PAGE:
Under the hood of the Tiguan is a motor that South Africans are very familiar with. It is of course the same motor that powers the latest Golf GTI. In the Tiguan the 2.0-litre TSI produces identical figures of 162kw and 350nm available from 1,500 to 4,400rpm. And just like the GTI, it uses a 7-speed dual-clutch transmission, only in this application, power is sent to all corners via a Haldex-based 4MOTION all-wheel drive system. And despite being much bigger than the GTI, the big Tiguan is still plenty quick, capable of 0-100kph in just 6.8 seconds, and a top speed of over 220kph. Ride is excellent and so is handling, but again you can feel the extra size and weight.
Thanks to its 4MOTION all-wheel drive system, it’s proven to be relatively capable off road too. And should you opt for the optional Off-Road package – priced at R3550 – you get an engine underbody guard, a body-coloured off-road front bumper, black sills and bumper bottom section and aluminium door tread plates at the front inscribed with the word 'OFFROAD'. Thanks to this, the Allspace is now endowed with 24° approach/departure angles.
Standard fitment safety equipment includes six airbags including airbags for the driver and front passenger, and curtain airbags throughout. There is also an ESP system with countersteer support, as well as the usual combination of ABS, EBD and BAS. Our test car even featured the optional Adaptive Cruise Control (ACC) which is a really innovative piece of technology and a must have. When ACC is activated, the vehicle automatically brakes and accelerates in a speed range set by the driver. If another vehicle approaches, the ACC brakes the car to the same speed and maintains the pre-selected distance.
Our test car was fitted with a plethora of options that conspired to hike up the price considerably. Thanks to While Silver metallic paint priced at R1100, sporty 19-inch Auckland wheels costing R8350, and a massive electric panoramic sunroof costing R12 250, the premium Allspace certainly looks the part. For further towing convenience, a mechanically swivelling electrically detachable trailer hitch priced at R8350 was also fitted, allowing it to two up to 2.5 tons. However, once you open the door, you realise how going a bit wild with the options list can inflate the price. An Active Info Display (R8650), Head up Display (R9150), Adaptive Cruise control with Front Assist (R5050), a 9.2-inch Touchscreen Satellite navigation "Discover Pro" with DVD drive (R16 500) and the "Vienna" leather upholstery (R11 050), quickly add R50K to the list price.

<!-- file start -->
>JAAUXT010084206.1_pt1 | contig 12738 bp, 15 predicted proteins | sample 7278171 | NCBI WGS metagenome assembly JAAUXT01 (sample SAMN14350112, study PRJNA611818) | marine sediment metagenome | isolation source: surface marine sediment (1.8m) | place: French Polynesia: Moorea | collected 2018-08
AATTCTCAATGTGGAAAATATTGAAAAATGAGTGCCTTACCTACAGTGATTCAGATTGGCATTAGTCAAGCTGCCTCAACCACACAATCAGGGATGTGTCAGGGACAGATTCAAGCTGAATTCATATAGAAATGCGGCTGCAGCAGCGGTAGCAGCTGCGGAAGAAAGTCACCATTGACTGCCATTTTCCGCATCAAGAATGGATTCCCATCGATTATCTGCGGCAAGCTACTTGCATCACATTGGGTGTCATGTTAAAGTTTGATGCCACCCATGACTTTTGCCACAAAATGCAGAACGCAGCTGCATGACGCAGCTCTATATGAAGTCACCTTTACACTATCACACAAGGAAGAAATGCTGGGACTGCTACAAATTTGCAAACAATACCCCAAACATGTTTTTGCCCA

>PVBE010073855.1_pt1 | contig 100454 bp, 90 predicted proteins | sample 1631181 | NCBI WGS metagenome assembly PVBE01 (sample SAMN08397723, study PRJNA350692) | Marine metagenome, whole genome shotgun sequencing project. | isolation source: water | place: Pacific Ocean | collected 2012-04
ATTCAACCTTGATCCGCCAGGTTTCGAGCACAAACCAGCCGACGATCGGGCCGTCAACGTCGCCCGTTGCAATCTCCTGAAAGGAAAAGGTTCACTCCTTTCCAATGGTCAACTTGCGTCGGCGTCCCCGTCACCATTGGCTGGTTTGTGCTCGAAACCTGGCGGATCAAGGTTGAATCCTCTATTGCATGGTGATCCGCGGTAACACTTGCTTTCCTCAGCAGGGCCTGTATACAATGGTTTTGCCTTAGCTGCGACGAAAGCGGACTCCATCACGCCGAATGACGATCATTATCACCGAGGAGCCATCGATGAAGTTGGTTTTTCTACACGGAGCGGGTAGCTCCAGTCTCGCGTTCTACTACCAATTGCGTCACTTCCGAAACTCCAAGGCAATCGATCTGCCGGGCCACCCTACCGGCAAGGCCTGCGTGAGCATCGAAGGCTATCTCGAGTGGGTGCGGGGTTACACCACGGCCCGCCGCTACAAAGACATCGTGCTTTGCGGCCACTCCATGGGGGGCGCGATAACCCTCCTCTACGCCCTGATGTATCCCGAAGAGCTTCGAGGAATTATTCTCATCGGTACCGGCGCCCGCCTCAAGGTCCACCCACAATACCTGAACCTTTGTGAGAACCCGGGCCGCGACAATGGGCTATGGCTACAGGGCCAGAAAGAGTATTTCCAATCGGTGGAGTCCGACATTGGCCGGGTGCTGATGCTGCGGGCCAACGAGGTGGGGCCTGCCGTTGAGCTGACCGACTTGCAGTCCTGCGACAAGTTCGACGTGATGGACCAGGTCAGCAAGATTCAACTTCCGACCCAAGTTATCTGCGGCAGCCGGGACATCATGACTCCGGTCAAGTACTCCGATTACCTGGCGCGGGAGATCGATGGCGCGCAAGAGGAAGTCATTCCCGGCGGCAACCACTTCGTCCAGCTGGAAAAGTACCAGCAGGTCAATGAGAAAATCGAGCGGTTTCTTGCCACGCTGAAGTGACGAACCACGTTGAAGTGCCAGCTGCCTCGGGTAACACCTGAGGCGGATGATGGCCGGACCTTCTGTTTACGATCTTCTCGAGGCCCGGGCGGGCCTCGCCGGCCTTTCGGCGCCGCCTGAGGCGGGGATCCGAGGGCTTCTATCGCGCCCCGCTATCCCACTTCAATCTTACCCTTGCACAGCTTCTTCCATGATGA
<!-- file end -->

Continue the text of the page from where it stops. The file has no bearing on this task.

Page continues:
While the regular Tiguan range kicks off at R403 900 for the 1.4 TSI, you are going to need to fork out an additional R60 000 for the equivalent Allspace derivative, which is a small price to pay for the extra space – and seating. However, whereas the Tiguan range tops out at R598 750 for the 2.0TDI 4Motion Highline R-Line, the gap to the flagship Allspace is much smaller – with the Allspace 2.0TSI 4Motion Highline (seen here) at R604 800, and the similarly powered Highline R-Line at R624 650.
And if you are wondering what is the gap to the all-conquering Touareg range, we can confirm that the difference in price between the flagship Tiguan Allspace and the Touareg V6 TDI Luxury is some R400 000! Interestingly, the Tiguan’s standard maintenance plan differs slightly from the Touareg. Whereas Volkswagen’s biggest SUV comes with a 5-year/100 000km maintenance plan, the smaller Tiguan gets a 5-year/90 000 km service plan and an identical 3-year/120 000 km warranty.